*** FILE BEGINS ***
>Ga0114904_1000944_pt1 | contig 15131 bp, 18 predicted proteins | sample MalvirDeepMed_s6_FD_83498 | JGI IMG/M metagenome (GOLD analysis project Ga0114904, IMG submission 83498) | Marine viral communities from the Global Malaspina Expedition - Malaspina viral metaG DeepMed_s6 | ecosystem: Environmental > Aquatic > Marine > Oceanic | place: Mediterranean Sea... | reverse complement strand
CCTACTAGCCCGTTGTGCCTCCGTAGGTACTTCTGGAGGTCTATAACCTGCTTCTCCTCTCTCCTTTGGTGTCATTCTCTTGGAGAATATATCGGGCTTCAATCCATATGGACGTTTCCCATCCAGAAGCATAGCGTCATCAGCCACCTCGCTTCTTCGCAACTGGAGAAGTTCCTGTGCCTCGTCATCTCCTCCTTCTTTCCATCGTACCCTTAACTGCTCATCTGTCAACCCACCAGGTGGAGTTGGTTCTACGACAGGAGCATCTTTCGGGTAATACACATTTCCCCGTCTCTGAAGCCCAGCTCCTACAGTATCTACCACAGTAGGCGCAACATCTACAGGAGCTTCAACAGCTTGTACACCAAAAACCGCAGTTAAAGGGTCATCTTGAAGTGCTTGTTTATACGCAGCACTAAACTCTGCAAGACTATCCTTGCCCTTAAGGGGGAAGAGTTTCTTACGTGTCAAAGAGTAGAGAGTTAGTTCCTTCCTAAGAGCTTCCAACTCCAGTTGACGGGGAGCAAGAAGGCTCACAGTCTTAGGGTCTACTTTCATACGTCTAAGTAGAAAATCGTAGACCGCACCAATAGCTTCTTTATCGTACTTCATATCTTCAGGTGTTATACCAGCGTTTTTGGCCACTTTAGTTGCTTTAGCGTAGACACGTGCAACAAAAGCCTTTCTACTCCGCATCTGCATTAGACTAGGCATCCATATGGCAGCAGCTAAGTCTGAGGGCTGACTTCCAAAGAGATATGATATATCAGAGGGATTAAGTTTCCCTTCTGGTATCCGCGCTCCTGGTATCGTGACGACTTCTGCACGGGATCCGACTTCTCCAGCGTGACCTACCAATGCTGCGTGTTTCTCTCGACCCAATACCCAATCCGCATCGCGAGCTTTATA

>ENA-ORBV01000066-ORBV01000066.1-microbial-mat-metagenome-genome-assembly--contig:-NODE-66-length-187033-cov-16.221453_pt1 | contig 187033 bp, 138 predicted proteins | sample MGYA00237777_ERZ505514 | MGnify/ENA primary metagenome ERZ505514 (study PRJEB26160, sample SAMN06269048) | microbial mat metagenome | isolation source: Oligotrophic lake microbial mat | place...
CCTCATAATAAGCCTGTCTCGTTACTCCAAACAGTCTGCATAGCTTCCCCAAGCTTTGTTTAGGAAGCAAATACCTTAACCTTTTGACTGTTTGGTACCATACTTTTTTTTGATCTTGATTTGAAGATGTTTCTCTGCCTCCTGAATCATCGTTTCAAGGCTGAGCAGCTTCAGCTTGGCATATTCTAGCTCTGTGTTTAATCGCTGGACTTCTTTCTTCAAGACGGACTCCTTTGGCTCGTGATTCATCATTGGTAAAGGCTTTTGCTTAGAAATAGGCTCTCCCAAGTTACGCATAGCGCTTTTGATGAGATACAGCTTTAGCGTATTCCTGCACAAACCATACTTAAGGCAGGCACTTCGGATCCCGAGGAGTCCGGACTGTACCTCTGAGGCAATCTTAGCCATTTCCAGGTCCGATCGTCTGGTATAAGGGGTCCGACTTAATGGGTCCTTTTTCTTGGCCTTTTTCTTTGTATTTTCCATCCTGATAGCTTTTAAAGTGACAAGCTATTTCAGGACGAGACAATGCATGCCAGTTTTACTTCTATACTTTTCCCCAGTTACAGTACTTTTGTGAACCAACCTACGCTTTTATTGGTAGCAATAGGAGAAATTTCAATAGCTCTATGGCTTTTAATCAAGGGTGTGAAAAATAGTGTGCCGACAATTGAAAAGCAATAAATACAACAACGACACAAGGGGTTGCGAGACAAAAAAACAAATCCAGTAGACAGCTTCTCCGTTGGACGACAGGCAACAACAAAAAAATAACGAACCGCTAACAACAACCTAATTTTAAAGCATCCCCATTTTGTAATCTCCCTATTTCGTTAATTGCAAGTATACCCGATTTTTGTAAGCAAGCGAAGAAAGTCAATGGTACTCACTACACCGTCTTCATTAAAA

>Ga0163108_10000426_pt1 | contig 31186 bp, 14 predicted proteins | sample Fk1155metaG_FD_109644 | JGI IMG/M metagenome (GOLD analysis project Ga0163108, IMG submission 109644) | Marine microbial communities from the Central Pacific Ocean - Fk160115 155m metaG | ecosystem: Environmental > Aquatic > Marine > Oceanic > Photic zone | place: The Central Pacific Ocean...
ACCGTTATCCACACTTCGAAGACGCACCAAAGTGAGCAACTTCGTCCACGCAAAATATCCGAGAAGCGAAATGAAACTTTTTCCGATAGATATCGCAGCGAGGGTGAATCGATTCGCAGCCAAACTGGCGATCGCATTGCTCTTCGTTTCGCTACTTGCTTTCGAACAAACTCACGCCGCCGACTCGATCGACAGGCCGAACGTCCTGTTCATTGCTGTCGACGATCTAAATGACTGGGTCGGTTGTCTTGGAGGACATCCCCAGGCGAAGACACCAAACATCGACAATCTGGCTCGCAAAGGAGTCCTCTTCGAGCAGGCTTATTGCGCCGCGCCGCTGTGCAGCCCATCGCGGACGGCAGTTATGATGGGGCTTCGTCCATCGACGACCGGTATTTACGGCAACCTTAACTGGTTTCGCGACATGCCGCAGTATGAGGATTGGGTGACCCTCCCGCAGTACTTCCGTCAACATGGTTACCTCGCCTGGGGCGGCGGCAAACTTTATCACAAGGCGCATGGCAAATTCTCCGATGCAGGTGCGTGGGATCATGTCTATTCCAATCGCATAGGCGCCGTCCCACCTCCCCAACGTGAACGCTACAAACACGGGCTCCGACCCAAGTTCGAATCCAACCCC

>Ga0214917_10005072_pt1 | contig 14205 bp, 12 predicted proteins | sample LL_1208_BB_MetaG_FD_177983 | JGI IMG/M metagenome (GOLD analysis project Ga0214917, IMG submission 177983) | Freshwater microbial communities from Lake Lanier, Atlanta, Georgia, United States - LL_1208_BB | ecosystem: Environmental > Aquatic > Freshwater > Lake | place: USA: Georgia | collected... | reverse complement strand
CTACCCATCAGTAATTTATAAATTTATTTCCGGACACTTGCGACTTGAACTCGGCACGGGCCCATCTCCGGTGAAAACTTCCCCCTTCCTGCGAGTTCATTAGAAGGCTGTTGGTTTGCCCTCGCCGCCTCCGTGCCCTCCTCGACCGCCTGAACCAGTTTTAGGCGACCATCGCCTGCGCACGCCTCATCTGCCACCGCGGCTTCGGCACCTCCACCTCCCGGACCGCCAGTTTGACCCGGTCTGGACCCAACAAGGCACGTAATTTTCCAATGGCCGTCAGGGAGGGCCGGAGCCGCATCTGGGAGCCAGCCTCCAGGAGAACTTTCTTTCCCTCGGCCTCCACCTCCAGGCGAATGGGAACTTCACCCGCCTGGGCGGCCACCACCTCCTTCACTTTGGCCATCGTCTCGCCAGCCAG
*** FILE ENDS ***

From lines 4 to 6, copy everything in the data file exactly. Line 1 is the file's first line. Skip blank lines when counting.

CCTCATAATAAGCCTGTCTCGTTACTCCAAACAGTCTGCATAGCTTCCCCAAGCTTTGTTTAGGAAGCAAATACCTTAACCTTTTGACTGTTTGGTACCATACTTTTTTTTGATCTTGATTTGAAGATGTTTCTCTGCCTCCTGAATCATCGTTTCAAGGCTGAGCAGCTTCAGCTTGGCATATTCTAGCTCTGTGTTTAATCGCTGGACTTCTTTCTTCAAGACGGACTCCTTTGGCTCGTGATTCATCATTGGTAAAGGCTTTTGCTTAGAAATAGGCTCTCCCAAGTTACGCATAGCGCTTTTGATGAGATACAGCTTTAGCGTATTCCTGCACAAACCATACTTAAGGCAGGCACTTCGGATCCCGAGGAGTCCGGACTGTACCTCTGAGGCAATCTTAGCCATTTCCAGGTCCGATCGTCTGGTATAAGGGGTCCGACTTAATGGGTCCTTTTTCTTGGCCTTTTTCTTTGTATTTTCCATCCTGATAGCTTTTAAAGTGACAAGCTATTTCAGGACGAGACAATGCATGCCAGTTTTACTTCTATACTTTTCCCCAGTTACAGTACTTTTGTGAACCAACCTACGCTTTTATTGGTAGCAATAGGAGAAATTTCAATAGCTCTATGGCTTTTAATCAAGGGTGTGAAAAATAGTGTGCCGACAATTGAAAAGCAATAAATACAACAACGACACAAGGGGTTGCGAGACAAAAAAACAAATCCAGTAGACAGCTTCTCCGTTGGACGACAGGCAACAACAAAAAAATAACGAACCGCTAACAACAACCTAATTTTAAAGCATCCCCATTTTGTAATCTCCCTATTTCGTTAATTGCAAGTATACCCGATTTTTGTAAGCAAGCGAAGAAAGTCAATGGTACTCACTACACCGTCTTCATTAAAA

>Ga0163108_10000426_pt1 | contig 31186 bp, 14 predicted proteins | sample Fk1155metaG_FD_109644 | JGI IMG/M metagenome (GOLD analysis project Ga0163108, IMG submission 109644) | Marine microbial communities from the Central Pacific Ocean - Fk160115 155m metaG | ecosystem: Environmental > Aquatic > Marine > Oceanic > Photic zone | place: The Central Pacific Ocean...
ACCGTTATCCACACTTCGAAGACGCACCAAAGTGAGCAACTTCGTCCACGCAAAATATCCGAGAAGCGAAATGAAACTTTTTCCGATAGATATCGCAGCGAGGGTGAATCGATTCGCAGCCAAACTGGCGATCGCATTGCTCTTCGTTTCGCTACTTGCTTTCGAACAAACTCACGCCGCCGACTCGATCGACAGGCCGAACGTCCTGTTCATTGCTGTCGACGATCTAAATGACTGGGTCGGTTGTCTTGGAGGACATCCCCAGGCGAAGACACCAAACATCGACAATCTGGCTCGCAAAGGAGTCCTCTTCGAGCAGGCTTATTGCGCCGCGCCGCTGTGCAGCCCATCGCGGACGGCAGTTATGATGGGGCTTCGTCCATCGACGACCGGTATTTACGGCAACCTTAACTGGTTTCGCGACATGCCGCAGTATGAGGATTGGGTGACCCTCCCGCAGTACTTCCGTCAACATGGTTACCTCGCCTGGGGCGGCGGCAAACTTTATCACAAGGCGCATGGCAAATTCTCCGATGCAGGTGCGTGGGATCATGTCTATTCCAATCGCATAGGCGCCGTCCCACCTCCCCAACGTGAACGCTACAAACACGGGCTCCGACCCAAGTTCGAATCCAACCCC